I left Daily Observer in the third quarter of December, 2011, to be the News Editor of Insight Newspaper. My departure was on a search for greener pasture - From US$140 to US$240. A few months later, I saw the photo of Daylue Goah in one local newspaper, as the new official spokesperson of the John F. Kennedy Memorial Medical Center in Liberia.
On the 10th day of December, 2012, comrade Goah stung me with his defense of the JFK Hospital over the death of a young single mother (with three children), Christiana Mai Torbor. Mai, mother of three young children, died on December 9. Reacting to a news story about the lady’s death, my comrade Daylue told the public that the hospital wasn’t responsible for the demise.
Mai was my fiancé. Around 9pm, she collapsed outside of her home, started complaining of a “burning chest”, cried for water, but foam had begun oozing out of her nostrils before the water arrived.
Relatives around found a car and rushed with Mai to the JFK Medical Center and was gasping when the car reached the hospital’s main gate. Mai was lying on my lap at the back seat; her junior sister and her nephew were with the driver.
But the Hospital’s security guards on duty that night refused to open the gate because two persons were with the driver instead of one person. We explained the lady’s condition to them, adding that she was occupying a space for two persons. But the security firmly maintained their stance, continuously saying: “We are acting on order from the hospital’s management…we don’t want to lose our job…”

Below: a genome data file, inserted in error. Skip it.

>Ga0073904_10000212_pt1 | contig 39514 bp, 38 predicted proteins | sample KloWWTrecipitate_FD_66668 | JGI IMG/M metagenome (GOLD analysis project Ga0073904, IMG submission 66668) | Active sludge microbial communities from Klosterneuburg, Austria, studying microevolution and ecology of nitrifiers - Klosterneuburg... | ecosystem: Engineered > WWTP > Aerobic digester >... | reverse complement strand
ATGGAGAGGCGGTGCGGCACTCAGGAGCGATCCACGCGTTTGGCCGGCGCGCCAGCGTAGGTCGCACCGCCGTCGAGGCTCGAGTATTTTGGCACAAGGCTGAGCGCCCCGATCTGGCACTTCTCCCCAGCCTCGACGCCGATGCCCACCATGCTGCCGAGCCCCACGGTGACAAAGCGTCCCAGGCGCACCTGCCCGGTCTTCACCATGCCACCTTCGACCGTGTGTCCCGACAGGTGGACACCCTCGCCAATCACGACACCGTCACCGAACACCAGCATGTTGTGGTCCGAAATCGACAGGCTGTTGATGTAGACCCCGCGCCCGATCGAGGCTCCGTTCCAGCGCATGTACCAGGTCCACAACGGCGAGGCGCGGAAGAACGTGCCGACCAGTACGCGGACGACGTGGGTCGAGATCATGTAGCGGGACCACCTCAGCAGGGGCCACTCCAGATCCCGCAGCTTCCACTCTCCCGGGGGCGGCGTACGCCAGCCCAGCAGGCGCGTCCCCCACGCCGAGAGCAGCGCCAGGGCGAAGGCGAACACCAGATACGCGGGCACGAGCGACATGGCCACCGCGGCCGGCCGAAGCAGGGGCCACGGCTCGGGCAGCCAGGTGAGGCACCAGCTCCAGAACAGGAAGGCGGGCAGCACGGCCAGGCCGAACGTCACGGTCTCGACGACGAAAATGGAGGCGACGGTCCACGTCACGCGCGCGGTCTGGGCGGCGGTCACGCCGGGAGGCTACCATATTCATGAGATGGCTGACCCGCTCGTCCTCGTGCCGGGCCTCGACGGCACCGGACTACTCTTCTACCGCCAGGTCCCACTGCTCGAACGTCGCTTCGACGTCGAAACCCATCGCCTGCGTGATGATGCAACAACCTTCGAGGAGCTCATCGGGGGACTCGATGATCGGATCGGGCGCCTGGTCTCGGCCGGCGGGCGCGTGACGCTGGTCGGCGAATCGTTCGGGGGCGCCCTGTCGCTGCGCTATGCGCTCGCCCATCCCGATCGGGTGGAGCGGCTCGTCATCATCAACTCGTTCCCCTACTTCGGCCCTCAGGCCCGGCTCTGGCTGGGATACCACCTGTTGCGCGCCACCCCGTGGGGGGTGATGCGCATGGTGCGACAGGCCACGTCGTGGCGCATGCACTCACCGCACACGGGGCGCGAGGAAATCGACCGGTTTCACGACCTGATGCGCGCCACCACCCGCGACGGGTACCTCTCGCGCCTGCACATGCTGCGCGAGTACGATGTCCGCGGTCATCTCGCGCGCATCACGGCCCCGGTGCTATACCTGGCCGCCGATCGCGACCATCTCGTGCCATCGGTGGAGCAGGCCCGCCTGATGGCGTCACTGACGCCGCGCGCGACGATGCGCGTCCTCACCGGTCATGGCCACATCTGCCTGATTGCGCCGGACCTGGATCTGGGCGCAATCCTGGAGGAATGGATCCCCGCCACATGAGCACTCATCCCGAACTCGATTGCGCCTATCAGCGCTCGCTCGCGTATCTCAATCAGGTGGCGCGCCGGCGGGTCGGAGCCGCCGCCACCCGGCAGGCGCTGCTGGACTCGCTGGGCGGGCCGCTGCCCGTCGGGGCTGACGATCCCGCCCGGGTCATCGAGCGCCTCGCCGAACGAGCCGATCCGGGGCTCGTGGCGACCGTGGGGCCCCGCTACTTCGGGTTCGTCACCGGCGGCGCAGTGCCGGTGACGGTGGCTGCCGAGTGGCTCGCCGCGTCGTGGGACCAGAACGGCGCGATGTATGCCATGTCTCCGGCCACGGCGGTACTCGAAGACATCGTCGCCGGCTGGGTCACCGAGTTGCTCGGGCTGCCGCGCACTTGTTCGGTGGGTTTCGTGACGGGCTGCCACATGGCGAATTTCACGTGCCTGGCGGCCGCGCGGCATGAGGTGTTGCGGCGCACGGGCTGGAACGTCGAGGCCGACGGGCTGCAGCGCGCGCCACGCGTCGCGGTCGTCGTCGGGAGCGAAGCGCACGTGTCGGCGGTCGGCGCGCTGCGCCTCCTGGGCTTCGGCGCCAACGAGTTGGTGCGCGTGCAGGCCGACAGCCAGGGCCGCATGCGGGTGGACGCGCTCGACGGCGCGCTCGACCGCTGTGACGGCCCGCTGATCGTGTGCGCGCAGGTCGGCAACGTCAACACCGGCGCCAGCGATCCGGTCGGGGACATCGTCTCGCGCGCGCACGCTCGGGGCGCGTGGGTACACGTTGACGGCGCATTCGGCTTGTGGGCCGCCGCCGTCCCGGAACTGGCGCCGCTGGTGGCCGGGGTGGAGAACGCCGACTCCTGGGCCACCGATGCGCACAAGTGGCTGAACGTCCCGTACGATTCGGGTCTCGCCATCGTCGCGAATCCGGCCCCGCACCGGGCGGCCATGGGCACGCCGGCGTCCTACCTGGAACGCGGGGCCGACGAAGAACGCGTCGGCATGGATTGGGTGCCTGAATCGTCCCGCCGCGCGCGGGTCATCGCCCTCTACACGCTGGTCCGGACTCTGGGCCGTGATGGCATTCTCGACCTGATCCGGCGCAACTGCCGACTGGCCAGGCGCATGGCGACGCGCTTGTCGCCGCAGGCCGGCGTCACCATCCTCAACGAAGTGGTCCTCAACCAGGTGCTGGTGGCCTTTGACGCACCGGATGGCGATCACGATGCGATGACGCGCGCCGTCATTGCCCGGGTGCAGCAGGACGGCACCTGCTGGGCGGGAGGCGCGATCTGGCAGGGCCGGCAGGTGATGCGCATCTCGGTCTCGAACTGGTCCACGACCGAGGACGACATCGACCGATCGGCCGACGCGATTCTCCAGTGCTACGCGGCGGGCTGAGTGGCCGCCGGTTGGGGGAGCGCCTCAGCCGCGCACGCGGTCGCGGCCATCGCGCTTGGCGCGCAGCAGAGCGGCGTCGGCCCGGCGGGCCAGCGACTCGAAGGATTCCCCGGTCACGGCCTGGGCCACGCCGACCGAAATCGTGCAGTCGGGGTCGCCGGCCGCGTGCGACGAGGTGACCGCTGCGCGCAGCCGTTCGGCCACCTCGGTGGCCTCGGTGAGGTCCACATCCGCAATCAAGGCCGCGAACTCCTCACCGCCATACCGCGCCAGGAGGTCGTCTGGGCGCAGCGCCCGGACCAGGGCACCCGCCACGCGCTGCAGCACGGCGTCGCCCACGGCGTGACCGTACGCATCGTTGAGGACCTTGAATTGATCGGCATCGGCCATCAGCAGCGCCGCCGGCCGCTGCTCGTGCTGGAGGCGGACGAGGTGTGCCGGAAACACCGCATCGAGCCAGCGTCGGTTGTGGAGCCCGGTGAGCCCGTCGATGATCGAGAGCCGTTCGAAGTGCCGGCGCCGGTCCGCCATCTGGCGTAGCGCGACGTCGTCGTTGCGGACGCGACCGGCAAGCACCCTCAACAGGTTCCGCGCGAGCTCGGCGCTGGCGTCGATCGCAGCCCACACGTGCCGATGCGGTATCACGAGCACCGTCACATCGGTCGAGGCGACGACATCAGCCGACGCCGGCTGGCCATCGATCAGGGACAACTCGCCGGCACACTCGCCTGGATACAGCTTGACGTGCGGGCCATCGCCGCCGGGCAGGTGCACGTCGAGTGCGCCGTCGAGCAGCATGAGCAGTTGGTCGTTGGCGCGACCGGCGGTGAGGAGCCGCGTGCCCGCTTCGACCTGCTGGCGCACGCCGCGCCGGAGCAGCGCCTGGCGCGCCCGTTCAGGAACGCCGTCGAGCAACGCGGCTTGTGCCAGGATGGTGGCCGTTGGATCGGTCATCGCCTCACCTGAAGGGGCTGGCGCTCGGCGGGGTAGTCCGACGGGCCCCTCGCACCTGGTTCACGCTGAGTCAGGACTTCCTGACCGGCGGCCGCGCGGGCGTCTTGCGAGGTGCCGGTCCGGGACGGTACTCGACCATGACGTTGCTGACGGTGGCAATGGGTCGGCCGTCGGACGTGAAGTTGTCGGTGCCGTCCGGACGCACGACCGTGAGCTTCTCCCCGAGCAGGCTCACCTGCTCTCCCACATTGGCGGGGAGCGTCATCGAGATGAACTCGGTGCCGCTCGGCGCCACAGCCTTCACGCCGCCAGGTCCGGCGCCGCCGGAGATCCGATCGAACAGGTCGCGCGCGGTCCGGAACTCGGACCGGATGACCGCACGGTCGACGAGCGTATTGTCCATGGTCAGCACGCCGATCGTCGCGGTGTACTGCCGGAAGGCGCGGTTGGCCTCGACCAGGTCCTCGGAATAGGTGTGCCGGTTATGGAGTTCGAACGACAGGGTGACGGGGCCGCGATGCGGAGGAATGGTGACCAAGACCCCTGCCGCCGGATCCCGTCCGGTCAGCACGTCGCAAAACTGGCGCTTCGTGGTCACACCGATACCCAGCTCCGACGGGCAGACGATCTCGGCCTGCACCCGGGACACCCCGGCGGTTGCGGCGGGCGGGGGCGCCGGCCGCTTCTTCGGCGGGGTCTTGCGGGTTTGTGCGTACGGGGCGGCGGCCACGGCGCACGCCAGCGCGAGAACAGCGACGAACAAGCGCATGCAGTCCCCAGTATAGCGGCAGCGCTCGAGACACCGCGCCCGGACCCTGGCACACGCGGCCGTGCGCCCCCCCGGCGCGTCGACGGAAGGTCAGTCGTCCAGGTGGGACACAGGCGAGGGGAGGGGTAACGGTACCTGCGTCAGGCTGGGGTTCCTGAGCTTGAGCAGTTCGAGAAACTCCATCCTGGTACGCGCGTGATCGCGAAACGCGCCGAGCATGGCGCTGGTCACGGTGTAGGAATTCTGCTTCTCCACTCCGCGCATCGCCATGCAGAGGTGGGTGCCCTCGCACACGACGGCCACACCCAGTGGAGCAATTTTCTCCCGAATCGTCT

About twenty minutes later, the hospital’s Chief Administrator, Winnie McDonald-Scott arrived. She asked about the cause of the commotion, told Mai’s family to drop one of those with the driver, and begged the security to raise the iron bar for the car to pass. I volunteered to drop, but followed the car to the Emergency section of the hospital.
At the Emergency Unit, we met only one female staff to ask us why we were at the hospital, to bring the hospital’s wheelchair, to assist in removing Mai (then weighed over 150 pounds) from the car, and to take the patient into the Intensive Care Ward.
Few minutes later, another female doctor announced to Mai’s relatives: “Sorry, your patient didn’t make it. She died while you were bringing her to here. We call that Death on Arrival.”
In its December 14, 2012 edition, the New Voice Newspaper quoted one of the deceased’s relatives’ complaints against the JFK Medical Center’s policy (at the security check point) that the delay security guards’ action (preventing the car from entering the compound) caused Mai’s death. “She was breathing when we the security were talking to us,” the paper quoted the relative further.
But my Comrade Daylue Goah defended his employer (JFK Medical Center’s administrators) against the complaint.